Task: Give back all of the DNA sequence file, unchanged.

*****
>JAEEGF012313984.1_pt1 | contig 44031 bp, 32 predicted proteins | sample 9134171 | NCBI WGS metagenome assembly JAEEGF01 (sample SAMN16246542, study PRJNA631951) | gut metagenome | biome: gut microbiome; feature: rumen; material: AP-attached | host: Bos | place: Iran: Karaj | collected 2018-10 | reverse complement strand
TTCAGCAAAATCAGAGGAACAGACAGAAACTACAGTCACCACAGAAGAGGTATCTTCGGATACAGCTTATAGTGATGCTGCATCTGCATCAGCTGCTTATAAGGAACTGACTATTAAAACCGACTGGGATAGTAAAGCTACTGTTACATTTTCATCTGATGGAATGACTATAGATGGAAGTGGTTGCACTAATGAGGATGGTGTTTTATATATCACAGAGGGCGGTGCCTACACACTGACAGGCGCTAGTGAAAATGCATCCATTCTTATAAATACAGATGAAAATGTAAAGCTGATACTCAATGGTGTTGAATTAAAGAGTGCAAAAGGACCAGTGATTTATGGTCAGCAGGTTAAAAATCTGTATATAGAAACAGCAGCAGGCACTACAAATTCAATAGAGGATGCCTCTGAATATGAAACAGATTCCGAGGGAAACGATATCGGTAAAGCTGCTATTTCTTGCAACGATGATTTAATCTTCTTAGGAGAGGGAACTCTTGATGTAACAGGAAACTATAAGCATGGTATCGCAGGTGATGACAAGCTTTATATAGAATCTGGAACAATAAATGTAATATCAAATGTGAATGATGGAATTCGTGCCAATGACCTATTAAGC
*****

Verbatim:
>JAEEGF012313984.1_pt1 | contig 44031 bp, 32 predicted proteins | sample 9134171 | NCBI WGS metagenome assembly JAEEGF01 (sample SAMN16246542, study PRJNA631951) | gut metagenome | biome: gut microbiome; feature: rumen; material: AP-attached | host: Bos | place: Iran: Karaj | collected 2018-10 | reverse complement strand
TTCAGCAAAATCAGAGGAACAGACAGAAACTACAGTCACCACAGAAGAGGTATCTTCGGATACAGCTTATAGTGATGCTGCATCTGCATCAGCTGCTTATAAGGAACTGACTATTAAAACCGACTGGGATAGTAAAGCTACTGTTACATTTTCATCTGATGGAATGACTATAGATGGAAGTGGTTGCACTAATGAGGATGGTGTTTTATATATCACAGAGGGCGGTGCCTACACACTGACAGGCGCTAGTGAAAATGCATCCATTCTTATAAATACAGATGAAAATGTAAAGCTGATACTCAATGGTGTTGAATTAAAGAGTGCAAAAGGACCAGTGATTTATGGTCAGCAGGTTAAAAATCTGTATATAGAAACAGCAGCAGGCACTACAAATTCAATAGAGGATGCCTCTGAATATGAAACAGATTCCGAGGGAAACGATATCGGTAAAGCTGCTATTTCTTGCAACGATGATTTAATCTTCTTAGGAGAGGGAACTCTTGATGTAACAGGAAACTATAAGCATGGTATCGCAGGTGATGACAAGCTTTATATAGAATCTGGAACAATAAATGTAATATCAAATGTGAATGATGGAATTCGTGCCAATGACCTATTAAGC